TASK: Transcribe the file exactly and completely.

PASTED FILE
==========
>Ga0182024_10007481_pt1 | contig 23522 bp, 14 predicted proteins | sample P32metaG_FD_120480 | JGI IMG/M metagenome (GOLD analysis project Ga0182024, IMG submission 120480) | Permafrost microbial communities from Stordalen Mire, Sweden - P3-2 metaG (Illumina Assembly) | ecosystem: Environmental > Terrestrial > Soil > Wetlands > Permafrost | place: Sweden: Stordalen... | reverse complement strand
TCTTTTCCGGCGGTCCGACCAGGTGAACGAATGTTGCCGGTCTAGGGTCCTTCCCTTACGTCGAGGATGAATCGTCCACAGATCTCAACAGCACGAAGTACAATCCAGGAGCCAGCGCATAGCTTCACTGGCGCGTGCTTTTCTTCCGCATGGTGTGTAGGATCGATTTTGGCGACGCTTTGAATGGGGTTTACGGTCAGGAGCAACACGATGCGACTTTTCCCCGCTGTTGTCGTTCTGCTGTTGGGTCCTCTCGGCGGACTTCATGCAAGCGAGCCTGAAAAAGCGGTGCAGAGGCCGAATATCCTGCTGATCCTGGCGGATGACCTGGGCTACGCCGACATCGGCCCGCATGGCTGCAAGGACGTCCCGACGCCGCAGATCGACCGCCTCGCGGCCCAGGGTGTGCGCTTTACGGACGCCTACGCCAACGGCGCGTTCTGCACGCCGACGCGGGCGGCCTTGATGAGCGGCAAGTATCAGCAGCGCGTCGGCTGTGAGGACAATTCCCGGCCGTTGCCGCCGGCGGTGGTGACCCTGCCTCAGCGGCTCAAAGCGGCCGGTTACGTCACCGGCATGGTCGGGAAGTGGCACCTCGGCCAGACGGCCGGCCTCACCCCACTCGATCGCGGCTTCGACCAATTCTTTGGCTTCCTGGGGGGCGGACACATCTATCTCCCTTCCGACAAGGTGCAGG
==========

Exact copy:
>Ga0182024_10007481_pt1 | contig 23522 bp, 14 predicted proteins | sample P32metaG_FD_120480 | JGI IMG/M metagenome (GOLD analysis project Ga0182024, IMG submission 120480) | Permafrost microbial communities from Stordalen Mire, Sweden - P3-2 metaG (Illumina Assembly) | ecosystem: Environmental > Terrestrial > Soil > Wetlands > Permafrost | place: Sweden: Stordalen... | reverse complement strand
TCTTTTCCGGCGGTCCGACCAGGTGAACGAATGTTGCCGGTCTAGGGTCCTTCCCTTACGTCGAGGATGAATCGTCCACAGATCTCAACAGCACGAAGTACAATCCAGGAGCCAGCGCATAGCTTCACTGGCGCGTGCTTTTCTTCCGCATGGTGTGTAGGATCGATTTTGGCGACGCTTTGAATGGGGTTTACGGTCAGGAGCAACACGATGCGACTTTTCCCCGCTGTTGTCGTTCTGCTGTTGGGTCCTCTCGGCGGACTTCATGCAAGCGAGCCTGAAAAAGCGGTGCAGAGGCCGAATATCCTGCTGATCCTGGCGGATGACCTGGGCTACGCCGACATCGGCCCGCATGGCTGCAAGGACGTCCCGACGCCGCAGATCGACCGCCTCGCGGCCCAGGGTGTGCGCTTTACGGACGCCTACGCCAACGGCGCGTTCTGCACGCCGACGCGGGCGGCCTTGATGAGCGGCAAGTATCAGCAGCGCGTCGGCTGTGAGGACAATTCCCGGCCGTTGCCGCCGGCGGTGGTGACCCTGCCTCAGCGGCTCAAAGCGGCCGGTTACGTCACCGGCATGGTCGGGAAGTGGCACCTCGGCCAGACGGCCGGCCTCACCCCACTCGATCGCGGCTTCGACCAATTCTTTGGCTTCCTGGGGGGCGGACACATCTATCTCCCTTCCGACAAGGTGCAGG